Combined SOFT and TEXT study results: The primary objective of TEXT study was to evaluate the role of aromatase inhibitors (exemestane) in women treated with OFS compared with T+OFS including all women from SOFT and TEXT studies. A total of 4690 women were analysed: 2346 women in the E+OFS arm and 2344 women in the T+OFS arm.
At a median follow-up of 68 months (5.7 years), treatment with E+OFS statistically significantly reduced the hazard of a DFS event versus T+OFS (HR=0.72; 95% CI, 0. 60 to 0.86; p=0.0002). The estimated 5-year DFS was 91.1% (95% CI, 89.7% to 92.3%) for women assigned to E+OFS compared with 87.3% (95% CI, 85.7% to 88.7%) for women assigned T+OFS. (See Figure 3.)

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Women assigned E+OFS had a statistically significantly reduced hazard of a breast cancer event compared with women assigned T+OFS (HR=0.66; 95% CI, 0.55 to 0.80; P<0.0001). The estimated 5-year BCFI was improved at 92.8% (95% CI, 91.6% to 93.9%) for women assigned E+OFS compared with 88.8% (95% CI, 87.3% to 90.1%) for women assigned T+OFS.
Pharmacokinetics: 3.75 mg: Following intramuscular injection of the sustained release form, an initial phase of release of the active substance is observed, followed by a phase of regular release during 28 days.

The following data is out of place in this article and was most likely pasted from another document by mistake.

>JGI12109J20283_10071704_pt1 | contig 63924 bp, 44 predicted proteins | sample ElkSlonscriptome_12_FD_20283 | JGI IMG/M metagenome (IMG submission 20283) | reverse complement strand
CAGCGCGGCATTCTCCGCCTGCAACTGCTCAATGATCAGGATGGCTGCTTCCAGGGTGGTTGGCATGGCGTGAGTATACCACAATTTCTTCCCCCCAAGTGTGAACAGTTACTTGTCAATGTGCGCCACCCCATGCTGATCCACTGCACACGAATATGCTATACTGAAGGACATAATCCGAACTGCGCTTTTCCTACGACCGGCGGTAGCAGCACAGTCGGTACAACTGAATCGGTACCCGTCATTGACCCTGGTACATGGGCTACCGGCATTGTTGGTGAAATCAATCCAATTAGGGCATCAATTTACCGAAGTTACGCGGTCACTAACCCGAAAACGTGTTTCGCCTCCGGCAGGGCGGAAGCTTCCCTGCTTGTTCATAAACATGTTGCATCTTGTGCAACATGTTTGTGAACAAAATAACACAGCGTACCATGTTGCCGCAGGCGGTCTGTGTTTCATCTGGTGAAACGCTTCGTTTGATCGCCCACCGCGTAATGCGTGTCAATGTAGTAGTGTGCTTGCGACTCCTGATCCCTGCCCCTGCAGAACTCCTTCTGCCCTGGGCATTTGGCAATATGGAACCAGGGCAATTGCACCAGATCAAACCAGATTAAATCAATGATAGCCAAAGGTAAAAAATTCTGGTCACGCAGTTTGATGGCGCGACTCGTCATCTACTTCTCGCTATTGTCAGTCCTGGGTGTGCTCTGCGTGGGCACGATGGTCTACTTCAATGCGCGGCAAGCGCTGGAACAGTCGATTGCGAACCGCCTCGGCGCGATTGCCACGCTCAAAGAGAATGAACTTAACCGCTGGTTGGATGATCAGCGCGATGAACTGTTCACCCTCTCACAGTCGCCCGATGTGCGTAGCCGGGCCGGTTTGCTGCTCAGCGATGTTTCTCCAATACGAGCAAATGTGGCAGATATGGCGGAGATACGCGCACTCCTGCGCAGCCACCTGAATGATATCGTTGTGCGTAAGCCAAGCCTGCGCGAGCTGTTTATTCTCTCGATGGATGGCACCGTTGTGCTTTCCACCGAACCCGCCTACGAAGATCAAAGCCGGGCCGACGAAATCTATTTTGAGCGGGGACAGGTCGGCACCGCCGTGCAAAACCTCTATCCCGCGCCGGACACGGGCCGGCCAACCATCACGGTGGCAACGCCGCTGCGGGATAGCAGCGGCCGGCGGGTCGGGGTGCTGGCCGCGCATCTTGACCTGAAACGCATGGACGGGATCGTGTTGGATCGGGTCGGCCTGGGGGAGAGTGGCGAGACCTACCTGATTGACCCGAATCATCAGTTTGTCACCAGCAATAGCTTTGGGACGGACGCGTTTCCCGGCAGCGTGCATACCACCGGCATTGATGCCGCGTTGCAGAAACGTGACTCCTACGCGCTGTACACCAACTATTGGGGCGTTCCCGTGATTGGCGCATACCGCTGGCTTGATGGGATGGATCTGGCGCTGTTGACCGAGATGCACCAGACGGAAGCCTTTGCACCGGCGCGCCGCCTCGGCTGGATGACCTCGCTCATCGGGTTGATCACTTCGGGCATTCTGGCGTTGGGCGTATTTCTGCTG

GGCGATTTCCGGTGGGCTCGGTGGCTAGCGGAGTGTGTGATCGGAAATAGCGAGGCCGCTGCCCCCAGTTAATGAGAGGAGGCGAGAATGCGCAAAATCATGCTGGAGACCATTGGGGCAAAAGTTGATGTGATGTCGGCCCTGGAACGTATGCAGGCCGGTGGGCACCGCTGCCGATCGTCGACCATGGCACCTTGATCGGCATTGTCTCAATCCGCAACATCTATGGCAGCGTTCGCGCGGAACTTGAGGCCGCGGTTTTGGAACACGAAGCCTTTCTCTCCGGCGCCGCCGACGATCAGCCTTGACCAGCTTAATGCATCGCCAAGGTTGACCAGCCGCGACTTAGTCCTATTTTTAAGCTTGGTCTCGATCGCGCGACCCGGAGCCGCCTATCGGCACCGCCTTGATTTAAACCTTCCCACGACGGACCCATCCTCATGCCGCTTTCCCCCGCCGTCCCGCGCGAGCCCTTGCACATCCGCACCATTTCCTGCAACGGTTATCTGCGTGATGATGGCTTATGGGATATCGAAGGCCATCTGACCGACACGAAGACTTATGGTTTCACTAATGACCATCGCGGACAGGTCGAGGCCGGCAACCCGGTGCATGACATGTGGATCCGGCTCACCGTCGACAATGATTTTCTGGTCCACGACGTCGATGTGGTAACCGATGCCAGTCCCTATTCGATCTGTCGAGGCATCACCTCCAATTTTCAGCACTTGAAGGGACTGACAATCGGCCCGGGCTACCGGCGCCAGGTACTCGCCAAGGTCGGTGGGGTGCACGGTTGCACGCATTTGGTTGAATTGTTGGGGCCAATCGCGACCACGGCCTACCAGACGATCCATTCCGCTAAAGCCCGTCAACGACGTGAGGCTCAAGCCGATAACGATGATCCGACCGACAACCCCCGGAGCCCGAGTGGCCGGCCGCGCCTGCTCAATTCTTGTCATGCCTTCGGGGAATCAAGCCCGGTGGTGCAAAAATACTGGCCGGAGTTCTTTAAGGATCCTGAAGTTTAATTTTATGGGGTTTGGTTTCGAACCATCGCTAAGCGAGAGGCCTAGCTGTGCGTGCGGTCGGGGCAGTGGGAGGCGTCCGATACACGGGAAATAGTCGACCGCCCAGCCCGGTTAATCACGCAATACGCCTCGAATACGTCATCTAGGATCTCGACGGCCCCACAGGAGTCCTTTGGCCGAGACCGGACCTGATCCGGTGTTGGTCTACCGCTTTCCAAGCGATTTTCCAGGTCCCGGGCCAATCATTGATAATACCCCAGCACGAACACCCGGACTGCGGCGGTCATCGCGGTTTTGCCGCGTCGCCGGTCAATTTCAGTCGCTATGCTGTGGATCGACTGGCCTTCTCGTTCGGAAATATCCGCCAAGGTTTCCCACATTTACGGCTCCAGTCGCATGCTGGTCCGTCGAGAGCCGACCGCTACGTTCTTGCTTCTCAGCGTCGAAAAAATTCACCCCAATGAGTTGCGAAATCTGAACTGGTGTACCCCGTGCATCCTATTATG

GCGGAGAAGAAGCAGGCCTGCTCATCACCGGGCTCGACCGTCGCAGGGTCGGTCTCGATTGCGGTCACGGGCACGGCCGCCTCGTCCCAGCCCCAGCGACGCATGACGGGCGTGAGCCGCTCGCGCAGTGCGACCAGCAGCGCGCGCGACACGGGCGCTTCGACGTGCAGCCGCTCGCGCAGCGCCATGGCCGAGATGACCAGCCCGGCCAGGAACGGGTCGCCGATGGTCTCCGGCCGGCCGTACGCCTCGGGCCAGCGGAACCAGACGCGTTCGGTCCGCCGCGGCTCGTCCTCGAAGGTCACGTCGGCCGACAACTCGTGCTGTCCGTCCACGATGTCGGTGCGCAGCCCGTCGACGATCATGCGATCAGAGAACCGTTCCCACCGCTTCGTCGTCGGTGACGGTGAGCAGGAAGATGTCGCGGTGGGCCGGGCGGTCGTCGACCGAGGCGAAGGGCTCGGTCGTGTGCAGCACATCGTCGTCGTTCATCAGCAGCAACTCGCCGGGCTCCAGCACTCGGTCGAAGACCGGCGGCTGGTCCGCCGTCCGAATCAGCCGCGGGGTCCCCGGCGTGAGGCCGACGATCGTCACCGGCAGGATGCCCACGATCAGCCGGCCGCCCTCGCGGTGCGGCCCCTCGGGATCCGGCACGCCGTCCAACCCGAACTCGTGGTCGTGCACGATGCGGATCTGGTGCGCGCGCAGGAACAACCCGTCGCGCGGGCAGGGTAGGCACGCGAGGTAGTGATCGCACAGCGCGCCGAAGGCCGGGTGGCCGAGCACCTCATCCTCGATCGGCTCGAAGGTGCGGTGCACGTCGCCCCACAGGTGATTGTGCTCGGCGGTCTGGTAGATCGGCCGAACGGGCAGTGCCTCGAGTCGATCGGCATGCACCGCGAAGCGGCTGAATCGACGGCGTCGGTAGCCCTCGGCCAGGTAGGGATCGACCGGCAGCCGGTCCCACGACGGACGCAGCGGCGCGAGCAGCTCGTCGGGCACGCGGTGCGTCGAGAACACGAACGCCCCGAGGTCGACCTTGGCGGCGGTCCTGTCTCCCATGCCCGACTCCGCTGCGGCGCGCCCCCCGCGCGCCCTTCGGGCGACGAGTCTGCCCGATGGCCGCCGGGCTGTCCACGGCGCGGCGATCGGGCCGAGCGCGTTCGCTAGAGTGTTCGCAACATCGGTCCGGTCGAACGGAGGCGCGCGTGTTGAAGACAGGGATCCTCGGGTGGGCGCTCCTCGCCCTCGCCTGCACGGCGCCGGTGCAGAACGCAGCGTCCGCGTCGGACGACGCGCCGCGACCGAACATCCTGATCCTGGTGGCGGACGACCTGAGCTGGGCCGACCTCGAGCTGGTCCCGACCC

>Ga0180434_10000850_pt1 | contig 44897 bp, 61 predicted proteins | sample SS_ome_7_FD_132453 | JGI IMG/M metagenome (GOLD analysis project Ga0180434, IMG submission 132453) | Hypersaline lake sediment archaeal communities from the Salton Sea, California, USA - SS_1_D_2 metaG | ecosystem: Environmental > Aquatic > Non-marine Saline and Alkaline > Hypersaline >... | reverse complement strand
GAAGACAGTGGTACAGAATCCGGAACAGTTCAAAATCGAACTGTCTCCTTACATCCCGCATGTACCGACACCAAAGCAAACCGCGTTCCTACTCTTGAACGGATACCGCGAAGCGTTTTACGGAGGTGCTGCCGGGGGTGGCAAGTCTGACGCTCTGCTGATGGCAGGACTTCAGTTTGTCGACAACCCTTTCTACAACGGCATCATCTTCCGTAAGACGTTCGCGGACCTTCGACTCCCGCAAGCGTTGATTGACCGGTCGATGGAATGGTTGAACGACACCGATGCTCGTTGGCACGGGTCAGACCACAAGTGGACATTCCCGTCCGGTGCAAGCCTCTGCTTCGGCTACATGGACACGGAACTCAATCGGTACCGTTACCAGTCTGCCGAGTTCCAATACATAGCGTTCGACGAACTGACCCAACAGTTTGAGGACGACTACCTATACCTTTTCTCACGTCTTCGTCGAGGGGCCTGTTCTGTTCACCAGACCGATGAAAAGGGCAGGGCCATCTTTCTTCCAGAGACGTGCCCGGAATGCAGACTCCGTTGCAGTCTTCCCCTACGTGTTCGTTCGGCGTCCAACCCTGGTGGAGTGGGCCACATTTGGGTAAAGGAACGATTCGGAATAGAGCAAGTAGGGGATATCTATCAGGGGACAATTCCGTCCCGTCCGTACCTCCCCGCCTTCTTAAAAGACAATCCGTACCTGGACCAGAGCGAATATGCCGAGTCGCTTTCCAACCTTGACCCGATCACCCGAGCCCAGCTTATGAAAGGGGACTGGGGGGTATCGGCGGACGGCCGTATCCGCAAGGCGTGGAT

After intramuscular injection of Diphereline P.R. 3.75 mg in women with endometriosis and uterine fibroids the maximum blood level of triptorelin is obtained between 2 to 6 hours after injection, the peak value reached is 11 ng/mL. There was no evidence of accumulation of the product following monthly injections over six months. Trough plasma concentrations are maintained between 0.1 and 0.2 ng/mL. The bioavailability of the sustained release product is approximately 50%. These data observed in endometriosis and uterine fibroma patients can be extrapolated to breast cancer patients as it is not expected that the disease has an impact on the prolonged release properties of the product.
11.25 mg: Following intramuscular injection of Diphereline P.R. 11.25 mg in patients (men and women), a peak plasma concentration of triptorelin is observed about 3 hours after injection. After a declining concentration phase, which continues during the first month, circulating triptorelin levels remain constant until the end of the third month following the injection.
In the study conducted with subcutaneous administration in men, peak plasma concentration of triptorelin is rapidly reached after injection (median Tmax of 4.5h) and triptorelin is constantly released during the period of 91 days. Residual concentrations of triptorelin (Cmin) were 0.063 ng/ml three months after subcutaneous administration.
Toxicology:
Preclinical safety data: The molecule did not demonstrate any specific toxicity in animal toxicological studies. The effects observed were related to the pharmacological properties of the substance on the endocrine system.
3.75 mg: The resorption of the powder is complete within 40-45 days.
11.25 mg:
The resorption of the product is complete in 120 days.